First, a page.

Residents of Hawaii’s largest city who take medical marijuana will be forced to turn in their firearms within 30 days, the Honolulu Star Advertiser reported.
In a letter which was sent to 30 medical marijuana card holders on the island of Oahu this week, authorities informed them that “you have 30 days upon receipt of this letter to voluntarily surrender your firearms.”
“Your medical marijuana use disqualifies you from ownership of firearms and ammunition,” the letter reads, citing Hawaii Revised Statutes, Section 134-7 (a): “No person who is a fugitive from justice or is a person prohibited from possessing firearms or ammunition under federal law shall own, possess, or control any firearm or ammunition therefor.”
While medical marijuana card holders in Hawaii are hardly fugitives from justice, that’s not quite what the Bureau of Alcohol, Tobacco, Firearms and Explosives thinks.
In a 2011 open letter from the ATF after a number of states passed medical marijuana laws, the bureau stated that, “Any person who uses or is addicted to marijuana, regardless of whether his or her State has passed legislation authorizing marijuana use for medicinal purposes, is an unlawful user of or addicted to a controlled substance, and is prohibited by Federal law from possessing firearms and ammunition.”
Marijuana, of course, is still a Schedule I substance under federal law — the most highly-restricted type of drug. Drugs under Schedule I are purported to have no known medicinal value and a high potential for abuse. To put this into perspective, cocaine is in Schedule II; even though it’s more addictive, the drug’s use as an anesthetic means that it has some legitimate medical purpose.
In spite of the DEA’s insistence that marijuana has no medical value, most states have been able to set up medical marijuana systems — and even legalize it for recreational usage — without much interference by law enforcement at either the federal or state level.
However, there’s apparently one area in which they feel the need to intervene, and that’s when it comes to firearm ownership.
So, just so we’re clear. We live in a country where the federal laws say you can’t use marijuana. These laws mean legitimately next to nothing. If a state decides to legalize the substance, you can legitimately buy gummy bears with enough THC in them to turn the Mike Curb Congregation Band into Phish in just one dose.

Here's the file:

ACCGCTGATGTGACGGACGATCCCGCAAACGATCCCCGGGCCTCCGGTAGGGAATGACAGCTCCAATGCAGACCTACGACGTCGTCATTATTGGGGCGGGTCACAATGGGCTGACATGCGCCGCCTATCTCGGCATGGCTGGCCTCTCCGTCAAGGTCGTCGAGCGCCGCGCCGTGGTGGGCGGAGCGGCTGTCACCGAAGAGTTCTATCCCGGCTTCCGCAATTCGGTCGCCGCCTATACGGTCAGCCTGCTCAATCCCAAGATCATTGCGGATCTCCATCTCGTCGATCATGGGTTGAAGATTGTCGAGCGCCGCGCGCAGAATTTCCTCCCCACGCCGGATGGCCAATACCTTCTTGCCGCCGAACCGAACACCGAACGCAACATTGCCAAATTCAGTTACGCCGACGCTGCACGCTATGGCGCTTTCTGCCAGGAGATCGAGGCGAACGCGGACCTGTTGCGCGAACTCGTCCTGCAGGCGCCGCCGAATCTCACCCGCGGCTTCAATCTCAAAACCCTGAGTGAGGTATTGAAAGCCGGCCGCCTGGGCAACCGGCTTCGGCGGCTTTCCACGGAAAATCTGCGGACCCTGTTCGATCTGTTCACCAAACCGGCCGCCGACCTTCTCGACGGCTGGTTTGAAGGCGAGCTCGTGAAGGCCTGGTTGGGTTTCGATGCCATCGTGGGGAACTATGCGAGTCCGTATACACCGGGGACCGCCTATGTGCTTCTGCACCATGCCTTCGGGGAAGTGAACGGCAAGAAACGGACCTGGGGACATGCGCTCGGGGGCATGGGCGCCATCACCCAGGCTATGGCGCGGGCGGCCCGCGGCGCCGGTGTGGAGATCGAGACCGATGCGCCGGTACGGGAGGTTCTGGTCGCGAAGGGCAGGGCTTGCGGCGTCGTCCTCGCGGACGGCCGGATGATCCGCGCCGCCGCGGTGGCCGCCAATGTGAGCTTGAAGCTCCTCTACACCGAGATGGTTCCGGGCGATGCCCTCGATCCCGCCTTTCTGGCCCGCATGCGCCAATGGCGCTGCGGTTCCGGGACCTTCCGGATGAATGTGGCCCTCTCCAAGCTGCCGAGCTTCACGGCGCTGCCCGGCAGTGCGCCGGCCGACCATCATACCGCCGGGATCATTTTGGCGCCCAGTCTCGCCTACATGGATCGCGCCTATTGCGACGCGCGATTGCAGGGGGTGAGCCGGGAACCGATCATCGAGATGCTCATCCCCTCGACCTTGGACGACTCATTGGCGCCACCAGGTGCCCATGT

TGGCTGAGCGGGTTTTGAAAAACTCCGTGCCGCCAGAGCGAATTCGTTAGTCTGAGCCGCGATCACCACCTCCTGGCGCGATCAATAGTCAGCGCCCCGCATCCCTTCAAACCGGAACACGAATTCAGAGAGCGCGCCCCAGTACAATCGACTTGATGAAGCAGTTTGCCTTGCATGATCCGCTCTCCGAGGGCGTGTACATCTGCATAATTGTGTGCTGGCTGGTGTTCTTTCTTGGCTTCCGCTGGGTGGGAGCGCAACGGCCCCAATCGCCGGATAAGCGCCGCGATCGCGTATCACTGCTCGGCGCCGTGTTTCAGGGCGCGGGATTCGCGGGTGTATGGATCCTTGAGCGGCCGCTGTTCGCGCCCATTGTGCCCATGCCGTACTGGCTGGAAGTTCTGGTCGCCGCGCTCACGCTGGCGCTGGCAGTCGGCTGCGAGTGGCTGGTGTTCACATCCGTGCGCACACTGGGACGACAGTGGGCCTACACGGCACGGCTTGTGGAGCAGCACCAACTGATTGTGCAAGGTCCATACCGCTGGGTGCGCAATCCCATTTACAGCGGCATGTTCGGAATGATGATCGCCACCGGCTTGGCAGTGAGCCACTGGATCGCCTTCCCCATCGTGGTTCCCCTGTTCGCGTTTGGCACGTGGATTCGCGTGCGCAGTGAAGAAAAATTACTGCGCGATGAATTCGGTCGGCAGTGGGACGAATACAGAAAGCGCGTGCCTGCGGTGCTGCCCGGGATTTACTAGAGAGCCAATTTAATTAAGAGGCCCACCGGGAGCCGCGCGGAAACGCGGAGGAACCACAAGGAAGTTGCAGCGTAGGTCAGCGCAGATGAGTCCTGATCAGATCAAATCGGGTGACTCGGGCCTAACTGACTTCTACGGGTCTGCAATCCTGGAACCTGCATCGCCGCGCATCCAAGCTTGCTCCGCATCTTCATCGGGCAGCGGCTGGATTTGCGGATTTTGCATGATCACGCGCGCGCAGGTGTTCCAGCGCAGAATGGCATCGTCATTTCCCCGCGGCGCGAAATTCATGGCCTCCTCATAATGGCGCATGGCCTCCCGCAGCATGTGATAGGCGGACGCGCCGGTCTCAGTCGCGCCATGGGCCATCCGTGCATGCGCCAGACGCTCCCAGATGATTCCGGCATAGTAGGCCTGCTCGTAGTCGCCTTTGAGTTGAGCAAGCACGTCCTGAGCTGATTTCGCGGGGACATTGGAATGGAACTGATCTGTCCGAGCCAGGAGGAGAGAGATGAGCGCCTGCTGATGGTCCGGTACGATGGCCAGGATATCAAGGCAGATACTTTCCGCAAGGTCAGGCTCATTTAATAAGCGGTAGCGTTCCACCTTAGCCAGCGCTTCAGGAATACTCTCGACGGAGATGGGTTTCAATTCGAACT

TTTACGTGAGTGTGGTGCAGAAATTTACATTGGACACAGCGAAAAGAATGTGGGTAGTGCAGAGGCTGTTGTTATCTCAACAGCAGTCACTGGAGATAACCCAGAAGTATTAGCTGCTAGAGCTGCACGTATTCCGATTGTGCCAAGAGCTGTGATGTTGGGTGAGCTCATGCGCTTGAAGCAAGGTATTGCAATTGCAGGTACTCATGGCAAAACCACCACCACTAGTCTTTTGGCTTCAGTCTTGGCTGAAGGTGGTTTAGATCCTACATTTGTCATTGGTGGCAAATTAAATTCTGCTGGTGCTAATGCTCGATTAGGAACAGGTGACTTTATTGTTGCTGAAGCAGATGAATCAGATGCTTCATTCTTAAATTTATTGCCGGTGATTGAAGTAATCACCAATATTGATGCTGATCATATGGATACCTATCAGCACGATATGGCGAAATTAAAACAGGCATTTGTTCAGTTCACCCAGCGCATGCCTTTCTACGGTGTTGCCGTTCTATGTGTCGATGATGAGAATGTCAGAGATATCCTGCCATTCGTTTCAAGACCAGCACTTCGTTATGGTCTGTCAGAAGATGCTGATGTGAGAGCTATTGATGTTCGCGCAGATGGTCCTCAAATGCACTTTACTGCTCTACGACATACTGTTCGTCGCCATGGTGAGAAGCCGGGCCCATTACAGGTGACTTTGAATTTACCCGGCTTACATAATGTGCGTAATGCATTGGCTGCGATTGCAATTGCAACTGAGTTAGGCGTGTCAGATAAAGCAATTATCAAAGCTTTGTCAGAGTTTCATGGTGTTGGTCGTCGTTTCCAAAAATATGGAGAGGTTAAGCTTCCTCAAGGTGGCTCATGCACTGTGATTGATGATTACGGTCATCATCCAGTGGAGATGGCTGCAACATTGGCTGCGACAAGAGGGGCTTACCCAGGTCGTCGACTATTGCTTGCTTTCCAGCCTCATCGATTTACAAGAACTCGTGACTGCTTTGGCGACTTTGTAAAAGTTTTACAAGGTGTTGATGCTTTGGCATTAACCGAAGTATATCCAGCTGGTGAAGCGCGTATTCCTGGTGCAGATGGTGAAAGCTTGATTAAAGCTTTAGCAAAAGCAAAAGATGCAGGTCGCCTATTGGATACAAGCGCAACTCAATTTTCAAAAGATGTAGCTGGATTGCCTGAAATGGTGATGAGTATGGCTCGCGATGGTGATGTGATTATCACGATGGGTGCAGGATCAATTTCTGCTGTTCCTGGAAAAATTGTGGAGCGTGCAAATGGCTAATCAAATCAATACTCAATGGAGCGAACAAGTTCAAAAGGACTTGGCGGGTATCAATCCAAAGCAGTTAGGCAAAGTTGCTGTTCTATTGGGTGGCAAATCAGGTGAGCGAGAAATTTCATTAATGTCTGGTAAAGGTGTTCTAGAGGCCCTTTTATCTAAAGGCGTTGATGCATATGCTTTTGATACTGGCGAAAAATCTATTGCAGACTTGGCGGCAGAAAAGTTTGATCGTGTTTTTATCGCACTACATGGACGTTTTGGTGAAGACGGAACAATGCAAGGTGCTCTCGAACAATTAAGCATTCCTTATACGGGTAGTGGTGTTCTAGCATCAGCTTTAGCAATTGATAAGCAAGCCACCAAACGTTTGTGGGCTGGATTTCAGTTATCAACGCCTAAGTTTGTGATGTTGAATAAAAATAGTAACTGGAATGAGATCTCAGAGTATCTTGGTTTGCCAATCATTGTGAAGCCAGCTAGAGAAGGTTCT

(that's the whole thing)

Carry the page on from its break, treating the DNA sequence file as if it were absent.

But if you actually have a condition which either requires or is best treated by marijuana, your Second Amendment rights go down the drain. Never mind your driver’s license, which might be a bit more of a problem. If you’re a teacher, you can go in front of your kindergarten class and sing “Free to Be You and Me” for four hours straight munching Cheetos and… well, you’d probably get fired for being under the influence, but with a medical marijuana card you could probably make a decent case through your teachers’ union.
The point is that the government at both the local, state and federal level don’t really seem to care about any of the other ephemera of your life that might be affected by medical marijuana usage. Guns, though? That’s where they draw the line.
In fact, even if you don’t consume medical marijuana but have a card that allows you to do so will still end in you being turned down for a gun purchase, something that was upheld by our favorite bunch of judges, the 9th Circuit Court of Appeals.
“It may be argued that medical marijuana users are less likely to commit violent crimes, as they often suffer from debilitating illnesses, for which marijuana may be an effective palliative,” the 9th Circuit’s ruling stated, according to TheBlaze
“But those hypotheses are not sufficient to overcome Congress’s reasonable conclusion that the use of such drugs raises the risk of irrational or unpredictable behavior with which gun use should not be associated.”
Yet, as we’ve seen, neither Congress nor the federal government has been willing to do anything in states that have legalized medical or recreational marijuana. They may talk a big game on occasion, but little to anything ever really happens.
The fact that they’ve targeted guns should tell you all that you need to know: this is a gun grab, plain and simple. While conservatives may or may not support marijuana legalization, if it is legal, it doesn’t abrogate our Second Amendment rights. And these are people who are using it to treat a medical condition. Unless there is conclusive evidence that the drug is being abused to the point where it creates a danger to the community, this is nothing more than an opportunity for ban-happy bureaucrats to get their mitts on some firearms.
Instead of reflexively taking guns away from anyone with a medical marijuana card, how about evaluating each instance on a case-by-case basis? There were, after all, only 30 cards sent out. Surely it isn’t too exigent for the authorities to go through these thirty cases individually and decide whether confiscation is merited. If they don’t, it will prove once and for all that this was nothing more than a small-scale gun grab.
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H/T Miami Herald